In addressing defendant's argument, the court notes that punitive damages may be awarded to victims where the wrongful conduct was so depraved or so gross, wanton, malicious, and culpable as to evince utter recklessness, or where it was actuated by evil, reprehensible, or wrongful purposes or motives (Prozeralik v. Capital Cities Communications, Inc., 82 N.Y.2d 466, 478-480, 605 N.Y.S.2d 218, 626 N.E.2d 34; Home Ins. Co. v. American Home Prods. Corp., 75 N.Y.2d 196, 204, 551 N.Y.S.2d 481, 550 N.E.2d 930; Giblin v. Murphy, 73 N.Y.2d 769, 772, 536 N.Y.S.2d 54, 532 N.E.2d 1282; Walker v. Sheldon, 10 N.Y.2d 401, 404-405, 223 N.Y.S.2d 488, 179 N.E.2d 497; Lee v. Health Force, Inc., 268 A.D.2d 564, 702 N.Y.S.2d 108; Rey v. Park View Nursing Home, 262 A.D.2d 624, 627, 692 N.Y.S.2d 686; V.J.V. Transport Corp. v. Santiago, 173 A.D.2d 537, 538, 570 N.Y.S.2d 138). Punitive damages are not intended to compensate a victim or his or her survivors for pecuniary loss, pain or suffering, or any other injury (Home Ins. Co. v. American Home Prods., supra, 75 N.Y.2d, at 203, 551 N.Y.S.2d 481, 550 N.E.2d 930; Walker v. Sheldon, supra, 10 N.Y.2d, at 404, 223 N.Y.S.2d 488, 179 N.E.2d 497; Le Mistral, Inc. v. Columbia Broadcasting Sys., 61 A.D.2d 491, 494, 402 N.Y.S.2d 815). The purpose of such damages is to punish wrongdoers and to deter others from engaging in similar conduct (Home Ins. Co. v. American Home Prods. Corp., supra, 75 N.Y.2d, at 203, 551 N.Y.S.2d 481, 550 N.E.2d 930; Walker v. Sheldon, supra, 10 N.Y.2d, at 404, 223 N.Y.S.2d 488, 179 N.E.2d 497; Le Mistral, Inc. v. Columbia Broadcasting Sys., supra, 61 A.D.2d, at 494, 402 N.Y.S.2d 815).
Under the early common law of New York, there could be no recovery for the wrongful death of a person (Ratka v. St. Francis Hosp., 44 N.Y.2d 604, 610-611, 407 N.Y.S.2d 458, 378 N.E.2d 1027; Kilberg v. Northeast Airlines, 9 N.Y.2d 34, 38, 211 N.Y.S.2d 133, 172 N.E.2d 526; Matter of Acquafredda [Czygier], 189 A.D.2d 504, 507, 596 N.Y.S.2d 839). The New York Legislature, to remedy this injustice, enacted its wrongful death statutes (EPTL 5-4.1, et seq.). A wrongful death action is thus wholly a creature of statute (Matter of Acquafredda [Czygier], supra, 189 A.D.2d, at 507, 596 N.Y.S.2d 839).
EPTL 5-4.3(a) provides for the recovery of damages for “pecuniary injuries resulting from the decedent's death to the persons for whose benefit the action is brought.” For persons who died prior to September 1, 1982, this was the only damages award available for their wrongful death. Thus, pursuant to EPTL 5-4.3, as it originally existed, the damages which could be awarded for wrongful death were limited to compensation for such pecuniary loss. Consequently, while the law permitted recovery of punitive damages where a victim was merely injured, under this prior law there could be no such recovery where the victim had died.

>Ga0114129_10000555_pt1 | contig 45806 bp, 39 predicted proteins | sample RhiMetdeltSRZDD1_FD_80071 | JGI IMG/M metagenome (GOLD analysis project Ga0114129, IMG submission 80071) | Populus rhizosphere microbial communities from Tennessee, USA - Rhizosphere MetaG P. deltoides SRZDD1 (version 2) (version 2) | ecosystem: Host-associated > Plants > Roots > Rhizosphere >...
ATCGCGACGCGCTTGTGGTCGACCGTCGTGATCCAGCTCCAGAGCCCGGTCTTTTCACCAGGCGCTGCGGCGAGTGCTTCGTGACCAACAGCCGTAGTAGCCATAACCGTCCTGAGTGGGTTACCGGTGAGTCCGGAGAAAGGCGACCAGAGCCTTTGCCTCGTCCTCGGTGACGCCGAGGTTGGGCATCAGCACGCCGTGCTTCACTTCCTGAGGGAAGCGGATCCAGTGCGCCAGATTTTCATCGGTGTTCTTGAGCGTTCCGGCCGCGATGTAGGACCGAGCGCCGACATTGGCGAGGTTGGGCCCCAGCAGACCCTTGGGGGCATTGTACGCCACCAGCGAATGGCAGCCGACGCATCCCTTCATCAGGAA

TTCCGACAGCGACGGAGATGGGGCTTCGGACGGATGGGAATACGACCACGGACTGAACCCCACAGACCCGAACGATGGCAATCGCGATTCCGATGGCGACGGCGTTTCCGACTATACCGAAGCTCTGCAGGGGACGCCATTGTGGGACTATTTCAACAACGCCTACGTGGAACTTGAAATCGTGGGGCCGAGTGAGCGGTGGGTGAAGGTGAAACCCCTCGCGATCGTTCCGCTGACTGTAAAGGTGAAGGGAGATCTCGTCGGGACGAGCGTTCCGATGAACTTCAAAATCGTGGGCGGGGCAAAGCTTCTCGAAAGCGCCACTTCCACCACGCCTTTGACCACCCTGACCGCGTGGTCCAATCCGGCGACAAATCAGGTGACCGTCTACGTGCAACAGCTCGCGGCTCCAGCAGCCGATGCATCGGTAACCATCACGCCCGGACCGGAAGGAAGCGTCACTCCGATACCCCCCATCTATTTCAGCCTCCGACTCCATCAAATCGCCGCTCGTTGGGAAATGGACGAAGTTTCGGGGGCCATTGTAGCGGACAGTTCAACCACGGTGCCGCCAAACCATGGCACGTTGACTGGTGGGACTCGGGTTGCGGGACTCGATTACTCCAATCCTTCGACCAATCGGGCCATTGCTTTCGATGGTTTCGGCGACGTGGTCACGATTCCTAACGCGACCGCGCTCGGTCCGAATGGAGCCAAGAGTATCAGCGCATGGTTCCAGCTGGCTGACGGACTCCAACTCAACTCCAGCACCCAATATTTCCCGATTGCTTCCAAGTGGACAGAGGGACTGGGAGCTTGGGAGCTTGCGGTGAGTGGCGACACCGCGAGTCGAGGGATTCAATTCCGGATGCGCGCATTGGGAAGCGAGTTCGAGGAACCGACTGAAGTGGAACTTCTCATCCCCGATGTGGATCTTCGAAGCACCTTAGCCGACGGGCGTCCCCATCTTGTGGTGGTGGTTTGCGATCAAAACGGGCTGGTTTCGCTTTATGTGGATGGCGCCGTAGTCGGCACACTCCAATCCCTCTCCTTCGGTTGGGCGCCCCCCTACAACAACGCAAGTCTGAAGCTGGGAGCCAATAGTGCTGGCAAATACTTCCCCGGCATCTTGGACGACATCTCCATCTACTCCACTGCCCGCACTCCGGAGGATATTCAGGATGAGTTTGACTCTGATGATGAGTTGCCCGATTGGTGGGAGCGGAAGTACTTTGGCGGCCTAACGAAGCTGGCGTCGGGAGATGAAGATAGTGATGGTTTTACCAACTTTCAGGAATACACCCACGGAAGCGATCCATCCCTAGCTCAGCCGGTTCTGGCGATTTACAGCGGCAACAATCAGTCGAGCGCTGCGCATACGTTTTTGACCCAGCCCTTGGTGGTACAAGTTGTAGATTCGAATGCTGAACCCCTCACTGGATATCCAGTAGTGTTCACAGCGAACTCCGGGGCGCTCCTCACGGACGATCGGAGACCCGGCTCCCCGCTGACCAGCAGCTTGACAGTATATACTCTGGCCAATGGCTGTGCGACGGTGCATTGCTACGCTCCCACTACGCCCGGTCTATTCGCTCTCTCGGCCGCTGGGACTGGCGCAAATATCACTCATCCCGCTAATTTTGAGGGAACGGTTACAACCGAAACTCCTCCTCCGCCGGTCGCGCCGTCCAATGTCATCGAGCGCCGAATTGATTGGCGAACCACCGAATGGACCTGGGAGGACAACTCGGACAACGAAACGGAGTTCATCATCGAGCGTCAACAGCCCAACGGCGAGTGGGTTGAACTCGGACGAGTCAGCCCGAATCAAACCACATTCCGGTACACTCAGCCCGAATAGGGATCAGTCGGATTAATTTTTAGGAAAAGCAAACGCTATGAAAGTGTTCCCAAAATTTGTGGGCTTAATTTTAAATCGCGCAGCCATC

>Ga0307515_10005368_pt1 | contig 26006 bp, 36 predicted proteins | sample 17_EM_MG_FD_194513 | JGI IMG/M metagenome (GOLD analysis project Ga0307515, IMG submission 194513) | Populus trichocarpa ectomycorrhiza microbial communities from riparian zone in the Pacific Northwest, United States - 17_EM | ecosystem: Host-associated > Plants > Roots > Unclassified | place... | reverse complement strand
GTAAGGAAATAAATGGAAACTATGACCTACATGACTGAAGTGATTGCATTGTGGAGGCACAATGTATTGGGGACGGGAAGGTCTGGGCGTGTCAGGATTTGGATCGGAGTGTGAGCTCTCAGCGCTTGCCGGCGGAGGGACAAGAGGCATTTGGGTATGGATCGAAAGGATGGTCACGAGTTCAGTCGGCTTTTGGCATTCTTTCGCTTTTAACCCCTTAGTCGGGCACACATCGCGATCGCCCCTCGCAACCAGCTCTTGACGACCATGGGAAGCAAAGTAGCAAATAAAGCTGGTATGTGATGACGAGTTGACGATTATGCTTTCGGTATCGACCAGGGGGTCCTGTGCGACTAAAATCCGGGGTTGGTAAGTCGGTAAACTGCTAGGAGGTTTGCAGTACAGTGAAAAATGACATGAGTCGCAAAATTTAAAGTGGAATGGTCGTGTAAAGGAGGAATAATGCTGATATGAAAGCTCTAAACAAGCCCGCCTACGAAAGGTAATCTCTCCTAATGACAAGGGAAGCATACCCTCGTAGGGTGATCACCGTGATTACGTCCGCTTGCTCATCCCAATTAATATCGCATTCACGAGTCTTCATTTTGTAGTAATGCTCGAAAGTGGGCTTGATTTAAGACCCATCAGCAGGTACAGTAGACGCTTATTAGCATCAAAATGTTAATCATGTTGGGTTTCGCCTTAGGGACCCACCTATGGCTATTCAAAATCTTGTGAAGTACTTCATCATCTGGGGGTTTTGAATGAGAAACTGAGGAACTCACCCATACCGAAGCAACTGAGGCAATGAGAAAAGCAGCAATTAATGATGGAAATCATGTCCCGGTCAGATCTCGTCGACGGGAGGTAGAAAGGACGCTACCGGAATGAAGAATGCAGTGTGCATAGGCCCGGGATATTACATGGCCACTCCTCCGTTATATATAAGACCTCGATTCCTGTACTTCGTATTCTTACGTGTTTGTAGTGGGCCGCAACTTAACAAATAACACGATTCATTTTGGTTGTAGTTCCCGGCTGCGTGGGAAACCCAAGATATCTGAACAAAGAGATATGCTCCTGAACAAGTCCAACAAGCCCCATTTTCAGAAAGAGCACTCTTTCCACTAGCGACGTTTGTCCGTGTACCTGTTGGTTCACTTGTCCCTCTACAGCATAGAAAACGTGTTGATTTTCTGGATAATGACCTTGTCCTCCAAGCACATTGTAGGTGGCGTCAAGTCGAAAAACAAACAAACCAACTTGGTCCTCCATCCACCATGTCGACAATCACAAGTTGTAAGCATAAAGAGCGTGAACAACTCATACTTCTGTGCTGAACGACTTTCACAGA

EPTL 5-4.3 was, therefore, amended in 1982 to add subsection (b) in order to remedy this inconsistency, inequity, and injustice, whereby a reckless defendant could actually avoid liability for punitive damages by killing his or her victim rather than merely injuring him or her (see, Senate No. 8620, Assembly No. 10924, Memorandum of the Law Revision Commission, Statement in Support of the Bill  ). EPTL 5-4.3(b) expressly provides:
“(b) ․ in addition to damages and expenses recoverable under paragraph (a) above, punitive damages may be awarded if such damages would have been recoverable had the decedent survived.”
Defendant construes the terms “in addition” contained in EPTL 5-4.3(b) as requiring an award of pecuniary damages as a prerequisite to an award of punitive damages. Such construction of these terms, however, is unsupported and contrary to the plain meaning of the language used.
In the construction of statutes, the intent of language is to be determined from its natural and obvious meaning (see, McKinney's Cons. Laws of N.Y., Book 1, Statutes § 94). The dictionary definition of the terms “in addition” is “besides” or “over and above” (Webster's Third New International Dictionary [Merriam-Webster, Inc.1993]; see also, McKinney's Cons. Laws of N.Y., Book 1, Statutes §§ 234, 365). Such definition does not denote any dependency.
Furthermore, in construing a statute, all of its parts must be read together and harmonized with each other to give effect to the general intent of the entire statute (McKinney's Cons. Laws of N.Y., Book 1, Statutes §§ 97-98). Here, the remainder of the sentence of EPTL 5-4.3(b) provides for an award of punitive damages “if such damages would have been recoverable had the decedent survived.” Punitive damages based upon the wrongful, culpable, and reckless conduct of defendant would have been recoverable by Barbara Adelman had she survived the gunshot injury (see, Walker v. Sheldon, supra, 10 N.Y.2d, at 404-405, 223 N.Y.S.2d 488, 179 N.E.2d 497; V.J.V. Transport Corp. v. Santiago, supra, 173 A.D.2d, at 538, 570 N.Y.S.2d 138). Her children, however, would not be distributees and would, therefore, not have had a claim, as such, for economic losses sustained by them because of their mother's personal injuries. Thus, the construction sought to be placed on this statute by defendant would produce an absurdity. “A construction which would make a statute absurd will be rejected” (McKinney's Cons. Laws of N.Y., Book 1, Statutes § 145).